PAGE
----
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Default Re: Help me understand Piobaireachd

In some ceol mor the musical notion of the ground is conveyed throughout the variations, and a good player will express that pattern in the variations. I think we all agree that PM Donald MacLeod is a good player, and this explanation by him, and playing on the practice chanter does a very nice version of one of my favorites, The King's Taxes.

See if you also think that the variations do a good job of following the ground (or urlar) through the tune.

This tune is far more melodic than others, which listeners sometimes describe as sounding like a series of practice exercises. Wringing out all of the expression within a player makes the listening much more enjoyable to the audience.

I also have to say that when I play piobaireachd, I feel very selfish, like I am playing it for me, alone. Light music always feels more performative, as if I am playing for the audience. The things I learn about expression and control of piobaireachd are very helpful with my light music.

I hope you enjoy this one.

https://youtu.be/riBFLTaOhxc
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Old 11-21-2020, 09:32 PM   #5
Patrick McLaurin
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Default Re: Help me understand Piobaireachd

Quote:
Originally Posted by briguy View Post
Help me appreciate it.
Wait, you're saying you *want* to be bored to death? On purpose?



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Old 11-21-2020, 09:46 PM   #6
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Default Re: Help me understand Piobaireachd

Listening to a lot of it help. It's an acquired taste. ;-)


I'm sure it's a very personal thing and different ones will resonate with different people. For me this modern piobaireachd by Donald MacLeod really drew me in:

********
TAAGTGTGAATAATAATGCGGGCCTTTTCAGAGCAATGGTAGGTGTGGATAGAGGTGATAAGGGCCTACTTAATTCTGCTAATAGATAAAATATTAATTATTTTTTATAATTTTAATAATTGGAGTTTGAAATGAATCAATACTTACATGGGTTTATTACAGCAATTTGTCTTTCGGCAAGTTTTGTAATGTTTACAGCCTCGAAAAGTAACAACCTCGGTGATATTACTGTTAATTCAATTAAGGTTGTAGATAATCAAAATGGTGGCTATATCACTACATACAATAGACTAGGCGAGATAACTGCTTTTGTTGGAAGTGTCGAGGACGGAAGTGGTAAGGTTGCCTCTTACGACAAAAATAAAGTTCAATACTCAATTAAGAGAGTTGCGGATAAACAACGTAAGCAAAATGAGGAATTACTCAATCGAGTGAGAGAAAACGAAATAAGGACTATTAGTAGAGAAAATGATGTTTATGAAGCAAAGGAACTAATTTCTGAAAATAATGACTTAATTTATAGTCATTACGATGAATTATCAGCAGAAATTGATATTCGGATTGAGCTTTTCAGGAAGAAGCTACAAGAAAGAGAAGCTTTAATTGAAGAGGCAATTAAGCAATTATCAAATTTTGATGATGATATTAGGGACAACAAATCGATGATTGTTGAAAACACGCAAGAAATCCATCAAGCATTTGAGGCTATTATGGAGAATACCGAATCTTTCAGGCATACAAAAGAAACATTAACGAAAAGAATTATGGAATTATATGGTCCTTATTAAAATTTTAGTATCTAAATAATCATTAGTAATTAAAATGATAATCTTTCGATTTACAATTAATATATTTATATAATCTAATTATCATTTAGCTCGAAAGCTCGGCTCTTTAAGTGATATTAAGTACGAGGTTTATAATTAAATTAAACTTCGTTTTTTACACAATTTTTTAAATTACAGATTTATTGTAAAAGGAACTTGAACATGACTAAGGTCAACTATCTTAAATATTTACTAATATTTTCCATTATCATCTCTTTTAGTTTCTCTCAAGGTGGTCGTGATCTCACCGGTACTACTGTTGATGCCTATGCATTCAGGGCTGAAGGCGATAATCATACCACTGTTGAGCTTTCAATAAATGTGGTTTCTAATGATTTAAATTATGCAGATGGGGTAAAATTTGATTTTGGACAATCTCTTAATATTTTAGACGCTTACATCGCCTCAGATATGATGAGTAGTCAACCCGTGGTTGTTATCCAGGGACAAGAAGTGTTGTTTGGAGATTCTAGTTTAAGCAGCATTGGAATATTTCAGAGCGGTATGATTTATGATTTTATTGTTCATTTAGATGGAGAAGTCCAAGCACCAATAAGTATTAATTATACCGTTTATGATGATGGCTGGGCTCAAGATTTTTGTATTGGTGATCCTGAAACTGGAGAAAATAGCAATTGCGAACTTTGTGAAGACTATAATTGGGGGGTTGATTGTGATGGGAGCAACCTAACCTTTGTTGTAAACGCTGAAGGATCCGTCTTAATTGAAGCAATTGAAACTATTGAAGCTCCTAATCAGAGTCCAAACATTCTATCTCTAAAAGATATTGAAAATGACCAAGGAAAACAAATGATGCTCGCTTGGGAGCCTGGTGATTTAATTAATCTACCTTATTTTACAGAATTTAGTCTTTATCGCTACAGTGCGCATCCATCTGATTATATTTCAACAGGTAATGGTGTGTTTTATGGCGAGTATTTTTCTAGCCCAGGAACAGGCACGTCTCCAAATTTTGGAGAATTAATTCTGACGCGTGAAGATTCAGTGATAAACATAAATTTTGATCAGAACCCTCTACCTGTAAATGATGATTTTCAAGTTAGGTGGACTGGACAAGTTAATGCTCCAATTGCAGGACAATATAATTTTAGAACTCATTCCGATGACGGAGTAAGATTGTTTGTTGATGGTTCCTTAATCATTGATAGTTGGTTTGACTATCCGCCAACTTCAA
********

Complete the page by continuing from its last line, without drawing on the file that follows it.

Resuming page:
https://www.youtube.com/watch?v=FNmXJFPy-f8


The piano and cello accompaniment along with the harmony on pipes brought out the chord structure that opened up the piece for me. It's one of my absolute favourites now. YMMV.... ;-)
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Old 11-22-2020, 08:38 AM   #7
CalumII
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Default Re: Help me understand Piobaireachd

Quote:
Originally Posted by briguy View Post
I've listened to it, a few times now - and I just don't really understand it.

That's a pretty typical reaction. The music comes from a culture that has long vanished, and it's impossible now to hear it in the context it was made. It's as strange to our ears as any particular culture from around the world. For example, you wouldn't necessarily expect to have a deep appreciation for Yayue or Gagaku music without learning about the instrumentation, cultural context, evolution, and so forth.



For a piper, I think the simplest route to an appreciation of the music is to play it. I reckon you have to learn perhaps half a dozen tunes before you start to see the patterns and common elements between tunes, and you start to hear the music as a genre rather than a series of abstract notes in multiple variations.
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Old 11-22-2020, 09:19 AM   #8
Texas Gael